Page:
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“RegTech is no longer just for early adopters. We’re starting to see the actual, tangible benefit these technologies can provide.” -Brian Clark, CEO, Ascent

2020 is set to be a big year for the RegTech industry, and the start of an even bigger decade. We’ve seen a significant investment in the RegTech space over the last handful of years, galvanized by the technological advancements that now allow RegTech to solve real problems for Compliance and Risk teams, saving them money and time and reducing risk in the process.

Now on the doorstep of the new decade, we wanted to take a moment to look back briefly at some of the trends we saw in 2019 and peek into our crystal ball as we make a few predictions about the year ahead.

Trends We Saw in 2019

RegTech has crossed the chasm. Last year was the year that RegTech stopped being a thing that was going to happen and started being a thing that was happening. Companies moved past pilots and out of the innovation phase and began operationalizing benefits in a production environment. As Ascent Founder and CEO Brian Clark put it, “RegTech is no longer just for early adopters. We’re starting to see the actual, tangible benefit these technologies can provide.”

The wheat started separating from the chaff. As part of that evolution out of the innovation phase, RegTech ventures either found and connected up with a market demand or they didn’t. And with those that didn’t, we started to see the first handful of failures. Ultimately, this will be good for financial institutions as it will make it easier to identify which companies are truly creating value.

Regulators went on the record about RegTech. This year we also started to see regulators asking firms what they’re doing to leverage RegTech. This is obviously an exciting theme for the RegTech industry, but it’s also exciting for financial institutions. As regulators embrace technology as a viable solution, it should help give Risk and Compliance teams a path forward through the growing and increasingly dangerous regulatory maze. Speaking of . . .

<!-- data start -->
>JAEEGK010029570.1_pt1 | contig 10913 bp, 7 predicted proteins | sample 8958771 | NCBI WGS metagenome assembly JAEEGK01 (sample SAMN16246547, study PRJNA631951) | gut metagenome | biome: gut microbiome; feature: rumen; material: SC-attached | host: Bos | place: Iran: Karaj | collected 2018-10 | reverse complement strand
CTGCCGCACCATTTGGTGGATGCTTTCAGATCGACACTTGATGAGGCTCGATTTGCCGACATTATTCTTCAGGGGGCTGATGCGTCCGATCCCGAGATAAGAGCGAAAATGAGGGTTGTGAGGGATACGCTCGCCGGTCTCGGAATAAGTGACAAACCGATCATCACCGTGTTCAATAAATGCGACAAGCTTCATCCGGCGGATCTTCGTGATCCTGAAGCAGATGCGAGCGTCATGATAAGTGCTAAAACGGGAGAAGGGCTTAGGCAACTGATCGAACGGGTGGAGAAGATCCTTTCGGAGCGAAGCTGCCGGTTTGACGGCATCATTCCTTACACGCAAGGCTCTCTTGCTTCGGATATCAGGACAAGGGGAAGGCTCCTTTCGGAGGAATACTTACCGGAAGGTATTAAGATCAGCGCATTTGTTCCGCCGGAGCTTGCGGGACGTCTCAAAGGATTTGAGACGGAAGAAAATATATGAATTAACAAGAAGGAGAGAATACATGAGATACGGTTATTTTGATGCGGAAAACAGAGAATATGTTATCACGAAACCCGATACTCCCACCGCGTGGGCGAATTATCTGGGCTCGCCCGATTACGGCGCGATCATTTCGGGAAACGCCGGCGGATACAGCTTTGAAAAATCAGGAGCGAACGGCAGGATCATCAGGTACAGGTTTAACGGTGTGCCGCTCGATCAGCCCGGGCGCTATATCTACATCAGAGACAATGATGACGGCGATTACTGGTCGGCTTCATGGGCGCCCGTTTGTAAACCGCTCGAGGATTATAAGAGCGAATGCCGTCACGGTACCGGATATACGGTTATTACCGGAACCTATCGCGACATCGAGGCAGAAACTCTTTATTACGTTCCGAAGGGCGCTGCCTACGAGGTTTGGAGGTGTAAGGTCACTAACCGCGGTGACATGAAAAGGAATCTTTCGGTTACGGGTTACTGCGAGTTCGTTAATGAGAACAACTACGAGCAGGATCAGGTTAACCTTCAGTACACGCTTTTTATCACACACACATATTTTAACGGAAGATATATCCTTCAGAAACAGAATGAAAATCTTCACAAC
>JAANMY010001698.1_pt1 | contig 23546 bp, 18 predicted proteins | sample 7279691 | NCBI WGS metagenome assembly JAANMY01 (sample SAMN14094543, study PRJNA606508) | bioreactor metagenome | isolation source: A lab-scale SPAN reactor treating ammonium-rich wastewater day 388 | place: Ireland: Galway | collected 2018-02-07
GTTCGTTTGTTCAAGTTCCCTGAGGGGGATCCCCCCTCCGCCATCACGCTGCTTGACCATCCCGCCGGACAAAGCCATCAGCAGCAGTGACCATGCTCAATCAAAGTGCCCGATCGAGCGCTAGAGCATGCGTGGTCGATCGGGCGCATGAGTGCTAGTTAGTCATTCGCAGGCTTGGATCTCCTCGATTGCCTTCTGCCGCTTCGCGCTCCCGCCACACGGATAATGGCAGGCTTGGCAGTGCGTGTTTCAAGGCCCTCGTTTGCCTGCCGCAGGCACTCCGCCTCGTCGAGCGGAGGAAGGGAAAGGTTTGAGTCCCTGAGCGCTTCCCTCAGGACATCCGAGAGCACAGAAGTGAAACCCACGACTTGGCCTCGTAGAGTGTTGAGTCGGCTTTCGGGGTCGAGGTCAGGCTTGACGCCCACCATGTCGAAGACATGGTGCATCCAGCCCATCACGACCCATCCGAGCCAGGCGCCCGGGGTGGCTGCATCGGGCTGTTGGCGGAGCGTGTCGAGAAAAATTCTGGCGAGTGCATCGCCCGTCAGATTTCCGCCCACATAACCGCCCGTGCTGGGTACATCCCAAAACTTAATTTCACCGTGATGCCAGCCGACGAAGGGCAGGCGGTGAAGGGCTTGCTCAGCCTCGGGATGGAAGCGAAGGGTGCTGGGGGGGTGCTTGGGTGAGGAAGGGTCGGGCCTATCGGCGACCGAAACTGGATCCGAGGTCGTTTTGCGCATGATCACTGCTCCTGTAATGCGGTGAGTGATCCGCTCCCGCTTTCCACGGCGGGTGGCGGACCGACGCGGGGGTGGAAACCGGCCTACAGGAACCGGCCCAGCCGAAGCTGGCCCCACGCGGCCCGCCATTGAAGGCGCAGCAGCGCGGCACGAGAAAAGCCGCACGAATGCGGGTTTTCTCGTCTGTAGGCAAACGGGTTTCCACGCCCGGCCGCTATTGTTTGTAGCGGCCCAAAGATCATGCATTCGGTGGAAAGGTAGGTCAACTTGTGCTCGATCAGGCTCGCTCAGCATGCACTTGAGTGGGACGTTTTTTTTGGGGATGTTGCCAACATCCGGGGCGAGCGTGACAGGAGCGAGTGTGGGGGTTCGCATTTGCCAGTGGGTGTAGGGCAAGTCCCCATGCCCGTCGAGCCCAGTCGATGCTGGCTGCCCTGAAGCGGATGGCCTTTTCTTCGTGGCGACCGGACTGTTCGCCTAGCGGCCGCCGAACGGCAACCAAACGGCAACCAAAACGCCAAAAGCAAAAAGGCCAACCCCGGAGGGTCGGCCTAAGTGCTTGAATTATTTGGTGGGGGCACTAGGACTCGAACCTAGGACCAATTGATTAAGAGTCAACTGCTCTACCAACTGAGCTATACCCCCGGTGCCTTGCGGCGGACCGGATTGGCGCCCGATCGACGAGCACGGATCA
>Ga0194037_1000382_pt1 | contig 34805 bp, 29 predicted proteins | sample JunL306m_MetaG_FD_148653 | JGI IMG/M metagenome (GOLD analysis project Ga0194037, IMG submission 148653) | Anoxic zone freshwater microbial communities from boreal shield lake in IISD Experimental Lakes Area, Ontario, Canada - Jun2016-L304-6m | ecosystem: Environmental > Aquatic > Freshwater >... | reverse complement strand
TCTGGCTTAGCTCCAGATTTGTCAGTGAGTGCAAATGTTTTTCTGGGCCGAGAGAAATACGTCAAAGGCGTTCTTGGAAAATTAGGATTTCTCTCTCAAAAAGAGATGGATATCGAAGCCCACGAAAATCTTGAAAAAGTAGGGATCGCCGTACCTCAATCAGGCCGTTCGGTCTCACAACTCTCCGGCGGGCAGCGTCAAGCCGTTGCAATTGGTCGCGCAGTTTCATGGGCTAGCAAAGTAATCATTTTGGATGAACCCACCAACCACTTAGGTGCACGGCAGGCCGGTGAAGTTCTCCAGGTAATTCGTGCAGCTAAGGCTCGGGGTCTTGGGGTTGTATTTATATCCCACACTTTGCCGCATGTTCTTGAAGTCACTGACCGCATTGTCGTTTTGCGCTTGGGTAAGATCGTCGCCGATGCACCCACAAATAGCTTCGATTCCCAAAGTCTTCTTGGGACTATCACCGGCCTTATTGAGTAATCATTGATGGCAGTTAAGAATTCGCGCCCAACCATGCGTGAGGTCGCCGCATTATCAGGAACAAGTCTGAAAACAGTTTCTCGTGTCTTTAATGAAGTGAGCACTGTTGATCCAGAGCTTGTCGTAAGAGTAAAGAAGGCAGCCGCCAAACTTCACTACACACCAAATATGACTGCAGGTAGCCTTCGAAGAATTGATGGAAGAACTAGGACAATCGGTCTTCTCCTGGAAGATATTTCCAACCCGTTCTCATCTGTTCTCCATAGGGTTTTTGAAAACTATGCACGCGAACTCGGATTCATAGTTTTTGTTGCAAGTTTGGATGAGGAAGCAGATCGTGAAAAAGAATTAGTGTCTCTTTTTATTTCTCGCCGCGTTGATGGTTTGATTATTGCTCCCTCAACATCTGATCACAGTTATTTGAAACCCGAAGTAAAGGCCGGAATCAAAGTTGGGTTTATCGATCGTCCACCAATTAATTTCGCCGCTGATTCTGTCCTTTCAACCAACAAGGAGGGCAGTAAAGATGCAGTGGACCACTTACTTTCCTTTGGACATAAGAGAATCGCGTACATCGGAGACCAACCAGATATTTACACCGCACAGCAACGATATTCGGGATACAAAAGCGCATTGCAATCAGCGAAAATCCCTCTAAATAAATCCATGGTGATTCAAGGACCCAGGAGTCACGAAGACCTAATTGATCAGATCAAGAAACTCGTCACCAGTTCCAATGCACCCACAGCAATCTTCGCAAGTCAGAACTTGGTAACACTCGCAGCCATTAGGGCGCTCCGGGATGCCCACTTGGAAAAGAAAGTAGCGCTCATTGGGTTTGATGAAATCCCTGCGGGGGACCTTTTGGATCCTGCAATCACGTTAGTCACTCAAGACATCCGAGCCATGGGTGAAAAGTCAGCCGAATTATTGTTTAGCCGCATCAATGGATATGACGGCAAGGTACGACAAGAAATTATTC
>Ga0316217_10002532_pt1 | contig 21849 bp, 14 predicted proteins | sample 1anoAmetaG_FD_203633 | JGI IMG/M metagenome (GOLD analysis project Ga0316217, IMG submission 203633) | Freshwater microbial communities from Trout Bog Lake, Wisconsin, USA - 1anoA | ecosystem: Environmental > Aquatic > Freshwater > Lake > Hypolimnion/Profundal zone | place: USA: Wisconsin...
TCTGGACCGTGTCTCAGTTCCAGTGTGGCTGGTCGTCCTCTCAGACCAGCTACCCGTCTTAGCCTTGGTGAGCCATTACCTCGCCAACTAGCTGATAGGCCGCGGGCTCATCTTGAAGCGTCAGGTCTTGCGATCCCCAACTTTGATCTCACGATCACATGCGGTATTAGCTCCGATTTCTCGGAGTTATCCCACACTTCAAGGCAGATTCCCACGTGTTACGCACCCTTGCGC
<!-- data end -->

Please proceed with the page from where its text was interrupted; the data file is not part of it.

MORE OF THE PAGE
Pressures to comply only increased. Unsurprisingly (and unpleasantly), we only saw more enforcement actions with higher regulatory fines, creating more pressure on Risk and Compliance teams. The FCA kicked off 2019 by levying its largest personal fine ever and ended up filing 160 enforcement actions before the year was over. Not to be outdone, the SEC published a whopping 2,754 enforcement actions this year alone, including 95 against public companies — the highest number in a decade. Just as unsurprisingly: this isn’t a trend we expect to dissipate anytime soon.

The marketplace became even more global. And, because of this, regulations and privacy legislation became more global too. This means that companies operating in international markets have yet more rules and regulations they’re required to be in compliance with. We discuss more below as, like the others above, we don’t think this one is going away any time soon.

Trends We Expect to See in 2020 in the RegTech Industry

Operationalizing will be the name of the game. Moving out of the innovation phase, it will be key for RegTech ventures to lock down operationalizing and scale so that they can answer the very important question they keep hearing from financial institutions: “Can you prove to me this thing actually works?

We’ll likely see still more investment, but done thoughtfully. In the first 3 quarters of 2019 alone,  investment in the RegTech space grew by 103%. We expect we’ll continue to see more funding, but it will be of the middle-stage, thoughtful kind. Now that the ideas are out on the table, investors will be looking to find companies that are demonstrating product fit by acquiring more customers. This will be a tell-tale sign for financial institutions, too, as they evaluate potential solutions.

Look out for a burgeoning ecosystem. As RegTech separates further from FinTech and truly becomes its own industry, we expect to see additional technologies and ventures popping up to create a supportive ecosystem. Financial institutions should keep an eye out for things like consultancies, which can help them evaluate and implement RegTech solutions, and complementary tech like open APIs, which would allow them to plug new solutions into existing systems.